Vetting Your Manuscript - guest post by @JoelGoldman1

THE GREAT THING about self-publishing is that it has democratized the publishing world. Anybody can self-publish with little out of pocket expense. The worst thing about self-publishing is that anybody can self-publish with little out of pocket expense. Just because you can, doesn’t mean you’re ready.

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Joel Goldman

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For all it’s faults, traditional publishers perform an important function, weeding out millions more books than they release. Yes, a lot of lousy books are published and many great books have vanished into the black hole of rejection letters and slush piles. But a lot of books weren’t published because the author wasn’t ready. She hadn’t learned her craft well enough to compete in a crowded marketplace where success or failure was often determined in the first six weeks of a book’s shelf life.

I “finished” my first book, Motion To Kill, in 1992. It was published in 2002, making me a ten-year overnight success. Malcolm Gladwell argues in his book, Outliers, that it takes ten thousand hours of practice to achieve a high level of success, citing examples ranging from The Beatles to Bill Gates. I wrote two other books during the ten years before Motion To Kill was published, neither of which were or should have been published. They were my apprenticeship, my ten thousand hours.

Our training and growth as writers doesn’t end with the publication of our first book. It continues until we die at the keyboard. Before self-publishing Motion To Kill, I read it for the first time in ten years and was amazed at how I had changed as a writer. I edited the original edition, deleting about ten thousand words (one for each hour?). It’s a better book than when it was first released because I’m a better writer.

What’s my point? Getting to the last word on the last page of your book is only the end of the beginning and nothing more. Before you post news of your accomplishment on Facebook or Twitter and before you buy that winter home in Scottsdale, you need an honest, objective answer to this critical question: Is this a book and are you a writer?

That requires a competent editor who will give you a line-by-line critique and a copyeditor who will correct all the spelling and grammatical errors you and Spell Check missed. Spouses, partners, parents and your writers group need not apply. Like I said, you need honest, objective feedback from people who do this for a living and aren’t afraid to hurt your feelings.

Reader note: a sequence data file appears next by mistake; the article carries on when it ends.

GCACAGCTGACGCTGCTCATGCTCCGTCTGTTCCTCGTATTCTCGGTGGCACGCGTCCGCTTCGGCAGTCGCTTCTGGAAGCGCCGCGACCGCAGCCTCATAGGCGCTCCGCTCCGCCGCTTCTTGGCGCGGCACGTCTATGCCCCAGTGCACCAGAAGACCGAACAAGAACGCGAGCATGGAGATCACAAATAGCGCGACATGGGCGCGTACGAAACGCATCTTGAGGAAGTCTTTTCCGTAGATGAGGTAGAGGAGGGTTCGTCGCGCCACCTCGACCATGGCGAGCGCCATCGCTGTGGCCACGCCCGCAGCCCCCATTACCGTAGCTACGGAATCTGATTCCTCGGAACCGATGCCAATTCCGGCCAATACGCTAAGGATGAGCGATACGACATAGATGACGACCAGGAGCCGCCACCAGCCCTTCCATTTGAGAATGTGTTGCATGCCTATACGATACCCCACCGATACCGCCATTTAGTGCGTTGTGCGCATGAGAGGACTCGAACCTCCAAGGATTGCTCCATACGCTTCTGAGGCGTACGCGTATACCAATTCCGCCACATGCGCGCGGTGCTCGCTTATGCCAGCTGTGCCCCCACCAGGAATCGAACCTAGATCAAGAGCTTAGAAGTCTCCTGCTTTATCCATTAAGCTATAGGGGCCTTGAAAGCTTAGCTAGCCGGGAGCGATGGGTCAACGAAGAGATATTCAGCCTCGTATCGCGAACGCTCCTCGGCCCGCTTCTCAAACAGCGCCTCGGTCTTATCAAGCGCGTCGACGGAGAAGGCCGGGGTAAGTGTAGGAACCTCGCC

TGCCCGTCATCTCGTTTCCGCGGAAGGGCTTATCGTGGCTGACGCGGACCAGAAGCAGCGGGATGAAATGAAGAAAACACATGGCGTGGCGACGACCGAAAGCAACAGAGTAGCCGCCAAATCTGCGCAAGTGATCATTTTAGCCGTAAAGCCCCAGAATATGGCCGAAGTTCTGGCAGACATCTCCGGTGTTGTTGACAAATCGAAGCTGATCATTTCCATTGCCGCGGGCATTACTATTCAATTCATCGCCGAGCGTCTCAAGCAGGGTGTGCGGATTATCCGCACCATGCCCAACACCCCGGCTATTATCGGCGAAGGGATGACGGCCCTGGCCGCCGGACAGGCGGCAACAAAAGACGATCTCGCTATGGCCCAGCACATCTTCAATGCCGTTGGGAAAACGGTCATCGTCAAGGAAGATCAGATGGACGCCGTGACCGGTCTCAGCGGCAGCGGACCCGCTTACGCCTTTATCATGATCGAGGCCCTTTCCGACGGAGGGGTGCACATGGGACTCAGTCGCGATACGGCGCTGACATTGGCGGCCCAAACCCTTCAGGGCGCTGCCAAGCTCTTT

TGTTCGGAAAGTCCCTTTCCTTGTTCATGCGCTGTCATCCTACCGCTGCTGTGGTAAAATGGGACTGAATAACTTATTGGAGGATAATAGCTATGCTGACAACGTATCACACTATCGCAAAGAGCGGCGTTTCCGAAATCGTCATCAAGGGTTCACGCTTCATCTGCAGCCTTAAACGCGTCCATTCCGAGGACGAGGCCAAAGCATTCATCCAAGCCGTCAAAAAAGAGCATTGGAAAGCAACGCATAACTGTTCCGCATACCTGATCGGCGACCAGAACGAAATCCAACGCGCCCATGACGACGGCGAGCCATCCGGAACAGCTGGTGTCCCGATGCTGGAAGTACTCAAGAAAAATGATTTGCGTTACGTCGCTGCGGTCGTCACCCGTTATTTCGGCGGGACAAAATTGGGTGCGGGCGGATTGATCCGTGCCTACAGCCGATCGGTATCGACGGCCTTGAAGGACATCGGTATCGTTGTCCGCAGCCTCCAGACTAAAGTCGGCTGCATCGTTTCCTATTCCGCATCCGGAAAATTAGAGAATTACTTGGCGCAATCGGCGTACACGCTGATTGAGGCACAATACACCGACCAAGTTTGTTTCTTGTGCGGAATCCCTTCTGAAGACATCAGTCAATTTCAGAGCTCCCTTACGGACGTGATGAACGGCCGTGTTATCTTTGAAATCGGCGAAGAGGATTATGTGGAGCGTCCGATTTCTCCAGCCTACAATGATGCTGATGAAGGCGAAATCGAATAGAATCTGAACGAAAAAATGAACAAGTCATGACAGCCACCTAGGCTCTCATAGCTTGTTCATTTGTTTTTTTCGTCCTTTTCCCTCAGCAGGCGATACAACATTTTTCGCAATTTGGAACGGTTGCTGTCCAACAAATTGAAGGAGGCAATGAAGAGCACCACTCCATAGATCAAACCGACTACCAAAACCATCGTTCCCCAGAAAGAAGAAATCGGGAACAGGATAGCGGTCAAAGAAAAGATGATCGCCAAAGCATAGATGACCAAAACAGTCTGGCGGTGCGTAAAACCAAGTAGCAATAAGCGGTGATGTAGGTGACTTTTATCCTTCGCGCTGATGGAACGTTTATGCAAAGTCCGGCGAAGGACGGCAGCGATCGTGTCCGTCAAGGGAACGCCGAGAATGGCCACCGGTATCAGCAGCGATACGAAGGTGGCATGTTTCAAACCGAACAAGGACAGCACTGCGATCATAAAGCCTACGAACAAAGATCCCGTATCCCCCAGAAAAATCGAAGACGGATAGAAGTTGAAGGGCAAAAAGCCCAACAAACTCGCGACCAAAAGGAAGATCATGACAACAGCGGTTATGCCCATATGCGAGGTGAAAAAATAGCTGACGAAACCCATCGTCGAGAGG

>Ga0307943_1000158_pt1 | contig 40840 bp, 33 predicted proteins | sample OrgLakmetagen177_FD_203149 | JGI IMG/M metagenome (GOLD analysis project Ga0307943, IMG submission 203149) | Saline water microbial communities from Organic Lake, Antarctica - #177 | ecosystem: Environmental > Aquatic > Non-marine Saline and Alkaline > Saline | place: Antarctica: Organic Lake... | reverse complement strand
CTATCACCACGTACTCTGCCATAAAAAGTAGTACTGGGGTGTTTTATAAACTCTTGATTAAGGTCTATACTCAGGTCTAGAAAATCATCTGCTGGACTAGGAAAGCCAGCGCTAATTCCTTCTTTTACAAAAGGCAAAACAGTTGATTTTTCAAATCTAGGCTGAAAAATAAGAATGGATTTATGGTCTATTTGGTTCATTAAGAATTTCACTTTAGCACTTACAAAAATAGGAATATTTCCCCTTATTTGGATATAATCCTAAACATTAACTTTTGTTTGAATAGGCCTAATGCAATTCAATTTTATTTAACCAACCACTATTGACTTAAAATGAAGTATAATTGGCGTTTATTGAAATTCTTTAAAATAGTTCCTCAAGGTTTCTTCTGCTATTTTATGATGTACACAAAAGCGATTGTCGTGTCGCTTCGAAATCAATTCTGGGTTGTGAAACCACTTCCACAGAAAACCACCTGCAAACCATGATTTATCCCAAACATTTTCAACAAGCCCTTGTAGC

You’ll find a lot of people online who offer these services. Look for someone who has experience working for a traditional publisher and who has edited books in your genre. Ask for names of other authors they’ve worked for and then contact those authors. Get your own objective feedback. And be prepared to spend a thousand dollars or more for the editor and half to two-thirds as much for the copyeditor.

Before you say “Ouch! I don’t have that kind of money”, remember what I said about treating this like a business. Invest in yourself. Sure, you can try doing this on your own or getting by on the cheap or asking your mom, dad, sister or brother to do it for you. But think about your reaction when you bought someone’s self-published book only to find that it was poorly written and chocked full of errors. What are the chances you’ll buy another book by that same author?

What's next in this series?

Being a successful commercial writer, i.e., someone who earns more selling their books than they do buying other people’s books (okay, there are other definitions but I like this one), requires that you treat your writing career like a business. If you want to be a profitable self-publisher, you have to do the same things a traditional publisher does:

  • Vet your manuscript to make it the best it can be
  • Package it like a pro
  • Develop and execute a business plan for marketing your book

Stay tuned for the final two topics in the concluding post of this series.